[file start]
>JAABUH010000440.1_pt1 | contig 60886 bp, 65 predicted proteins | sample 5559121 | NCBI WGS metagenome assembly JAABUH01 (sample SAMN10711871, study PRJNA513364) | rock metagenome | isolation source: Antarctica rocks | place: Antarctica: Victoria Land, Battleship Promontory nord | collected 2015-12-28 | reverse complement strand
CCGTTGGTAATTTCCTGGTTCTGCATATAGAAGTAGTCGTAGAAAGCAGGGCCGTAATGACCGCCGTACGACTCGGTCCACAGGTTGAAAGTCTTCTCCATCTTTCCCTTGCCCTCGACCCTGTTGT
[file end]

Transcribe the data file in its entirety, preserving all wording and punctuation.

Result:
>JAABUH010000440.1_pt1 | contig 60886 bp, 65 predicted proteins | sample 5559121 | NCBI WGS metagenome assembly JAABUH01 (sample SAMN10711871, study PRJNA513364) | rock metagenome | isolation source: Antarctica rocks | place: Antarctica: Victoria Land, Battleship Promontory nord | collected 2015-12-28 | reverse complement strand
CCGTTGGTAATTTCCTGGTTCTGCATATAGAAGTAGTCGTAGAAAGCAGGGCCGTAATGACCGCCGTACGACTCGGTCCACAGGTTGAAAGTCTTCTCCATCTTTCCCTTGCCCTCGACCCTGTTGT